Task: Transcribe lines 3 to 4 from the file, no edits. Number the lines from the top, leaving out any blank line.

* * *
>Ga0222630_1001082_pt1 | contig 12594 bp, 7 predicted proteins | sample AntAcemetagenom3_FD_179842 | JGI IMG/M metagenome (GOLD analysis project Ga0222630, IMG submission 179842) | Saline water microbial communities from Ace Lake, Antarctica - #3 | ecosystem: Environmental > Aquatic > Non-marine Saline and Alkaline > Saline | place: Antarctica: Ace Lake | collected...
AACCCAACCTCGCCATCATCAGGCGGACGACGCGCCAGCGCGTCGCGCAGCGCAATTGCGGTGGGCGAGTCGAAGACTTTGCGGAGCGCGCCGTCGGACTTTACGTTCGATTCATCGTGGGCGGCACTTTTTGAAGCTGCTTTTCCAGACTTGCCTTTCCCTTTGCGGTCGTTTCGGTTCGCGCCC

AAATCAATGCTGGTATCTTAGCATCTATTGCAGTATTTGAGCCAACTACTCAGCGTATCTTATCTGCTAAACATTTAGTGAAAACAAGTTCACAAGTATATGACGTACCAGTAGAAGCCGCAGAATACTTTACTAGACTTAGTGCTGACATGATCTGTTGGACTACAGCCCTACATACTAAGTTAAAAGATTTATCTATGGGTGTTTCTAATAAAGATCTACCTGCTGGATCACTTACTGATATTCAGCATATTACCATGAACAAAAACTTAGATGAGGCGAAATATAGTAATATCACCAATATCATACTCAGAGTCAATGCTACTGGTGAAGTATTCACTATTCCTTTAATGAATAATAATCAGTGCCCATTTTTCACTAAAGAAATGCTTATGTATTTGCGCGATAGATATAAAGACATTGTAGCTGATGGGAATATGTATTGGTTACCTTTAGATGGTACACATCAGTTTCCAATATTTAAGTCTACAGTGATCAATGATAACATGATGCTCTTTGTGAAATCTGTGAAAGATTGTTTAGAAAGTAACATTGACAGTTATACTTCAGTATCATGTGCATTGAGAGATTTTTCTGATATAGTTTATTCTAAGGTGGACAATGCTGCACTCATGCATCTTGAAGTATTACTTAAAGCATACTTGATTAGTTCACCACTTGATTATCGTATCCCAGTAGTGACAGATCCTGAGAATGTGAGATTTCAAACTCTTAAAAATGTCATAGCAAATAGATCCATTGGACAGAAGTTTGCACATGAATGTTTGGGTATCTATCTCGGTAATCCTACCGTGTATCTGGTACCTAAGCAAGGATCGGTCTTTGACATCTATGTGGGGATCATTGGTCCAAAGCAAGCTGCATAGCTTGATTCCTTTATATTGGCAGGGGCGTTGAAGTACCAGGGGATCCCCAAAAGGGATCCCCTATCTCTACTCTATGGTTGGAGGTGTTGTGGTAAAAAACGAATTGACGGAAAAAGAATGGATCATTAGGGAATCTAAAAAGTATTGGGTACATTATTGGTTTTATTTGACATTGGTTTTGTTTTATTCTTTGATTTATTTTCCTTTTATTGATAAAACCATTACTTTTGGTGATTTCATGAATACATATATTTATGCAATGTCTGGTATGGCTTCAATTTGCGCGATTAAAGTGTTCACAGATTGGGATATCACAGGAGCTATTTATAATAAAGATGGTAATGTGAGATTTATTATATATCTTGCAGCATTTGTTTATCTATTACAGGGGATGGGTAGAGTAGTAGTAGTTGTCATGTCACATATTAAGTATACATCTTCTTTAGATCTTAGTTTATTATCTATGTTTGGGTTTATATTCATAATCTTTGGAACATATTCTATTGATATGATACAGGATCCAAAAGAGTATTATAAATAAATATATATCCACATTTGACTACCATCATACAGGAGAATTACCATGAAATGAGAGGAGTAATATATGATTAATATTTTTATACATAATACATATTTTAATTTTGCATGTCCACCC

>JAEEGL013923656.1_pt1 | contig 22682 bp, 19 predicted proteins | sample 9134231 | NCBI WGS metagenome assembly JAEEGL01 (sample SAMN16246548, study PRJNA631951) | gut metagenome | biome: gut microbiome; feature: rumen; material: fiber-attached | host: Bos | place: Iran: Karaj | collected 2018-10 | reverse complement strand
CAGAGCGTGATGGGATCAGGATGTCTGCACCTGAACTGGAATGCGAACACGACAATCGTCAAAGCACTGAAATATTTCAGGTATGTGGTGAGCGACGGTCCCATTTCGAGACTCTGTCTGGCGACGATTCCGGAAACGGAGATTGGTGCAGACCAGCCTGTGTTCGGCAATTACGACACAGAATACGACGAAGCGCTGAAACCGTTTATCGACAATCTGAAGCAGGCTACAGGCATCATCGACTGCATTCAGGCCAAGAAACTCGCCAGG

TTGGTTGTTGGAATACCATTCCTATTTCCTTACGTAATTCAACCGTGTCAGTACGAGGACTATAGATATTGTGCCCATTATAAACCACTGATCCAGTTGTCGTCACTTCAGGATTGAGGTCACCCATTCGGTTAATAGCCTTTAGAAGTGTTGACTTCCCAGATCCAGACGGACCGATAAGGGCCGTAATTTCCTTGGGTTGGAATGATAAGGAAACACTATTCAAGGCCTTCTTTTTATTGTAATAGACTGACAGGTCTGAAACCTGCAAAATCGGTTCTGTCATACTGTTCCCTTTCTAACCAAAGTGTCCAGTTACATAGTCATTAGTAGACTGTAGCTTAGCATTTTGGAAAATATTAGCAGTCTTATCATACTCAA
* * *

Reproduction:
AAATCAATGCTGGTATCTTAGCATCTATTGCAGTATTTGAGCCAACTACTCAGCGTATCTTATCTGCTAAACATTTAGTGAAAACAAGTTCACAAGTATATGACGTACCAGTAGAAGCCGCAGAATACTTTACTAGACTTAGTGCTGACATGATCTGTTGGACTACAGCCCTACATACTAAGTTAAAAGATTTATCTATGGGTGTTTCTAATAAAGATCTACCTGCTGGATCACTTACTGATATTCAGCATATTACCATGAACAAAAACTTAGATGAGGCGAAATATAGTAATATCACCAATATCATACTCAGAGTCAATGCTACTGGTGAAGTATTCACTATTCCTTTAATGAATAATAATCAGTGCCCATTTTTCACTAAAGAAATGCTTATGTATTTGCGCGATAGATATAAAGACATTGTAGCTGATGGGAATATGTATTGGTTACCTTTAGATGGTACACATCAGTTTCCAATATTTAAGTCTACAGTGATCAATGATAACATGATGCTCTTTGTGAAATCTGTGAAAGATTGTTTAGAAAGTAACATTGACAGTTATACTTCAGTATCATGTGCATTGAGAGATTTTTCTGATATAGTTTATTCTAAGGTGGACAATGCTGCACTCATGCATCTTGAAGTATTACTTAAAGCATACTTGATTAGTTCACCACTTGATTATCGTATCCCAGTAGTGACAGATCCTGAGAATGTGAGATTTCAAACTCTTAAAAATGTCATAGCAAATAGATCCATTGGACAGAAGTTTGCACATGAATGTTTGGGTATCTATCTCGGTAATCCTACCGTGTATCTGGTACCTAAGCAAGGATCGGTCTTTGACATCTATGTGGGGATCATTGGTCCAAAGCAAGCTGCATAGCTTGATTCCTTTATATTGGCAGGGGCGTTGAAGTACCAGGGGATCCCCAAAAGGGATCCCCTATCTCTACTCTATGGTTGGAGGTGTTGTGGTAAAAAACGAATTGACGGAAAAAGAATGGATCATTAGGGAATCTAAAAAGTATTGGGTACATTATTGGTTTTATTTGACATTGGTTTTGTTTTATTCTTTGATTTATTTTCCTTTTATTGATAAAACCATTACTTTTGGTGATTTCATGAATACATATATTTATGCAATGTCTGGTATGGCTTCAATTTGCGCGATTAAAGTGTTCACAGATTGGGATATCACAGGAGCTATTTATAATAAAGATGGTAATGTGAGATTTATTATATATCTTGCAGCATTTGTTTATCTATTACAGGGGATGGGTAGAGTAGTAGTAGTTGTCATGTCACATATTAAGTATACATCTTCTTTAGATCTTAGTTTATTATCTATGTTTGGGTTTATATTCATAATCTTTGGAACATATTCTATTGATATGATACAGGATCCAAAAGAGTATTATAAATAAATATATATCCACATTTGACTACCATCATACAGGAGAATTACCATGAAATGAGAGGAGTAATATATGATTAATATTTTTATACATAATACATATTTTAATTTTGCATGTCCACCC

>JAEEGL013923656.1_pt1 | contig 22682 bp, 19 predicted proteins | sample 9134231 | NCBI WGS metagenome assembly JAEEGL01 (sample SAMN16246548, study PRJNA631951) | gut metagenome | biome: gut microbiome; feature: rumen; material: fiber-attached | host: Bos | place: Iran: Karaj | collected 2018-10 | reverse complement strand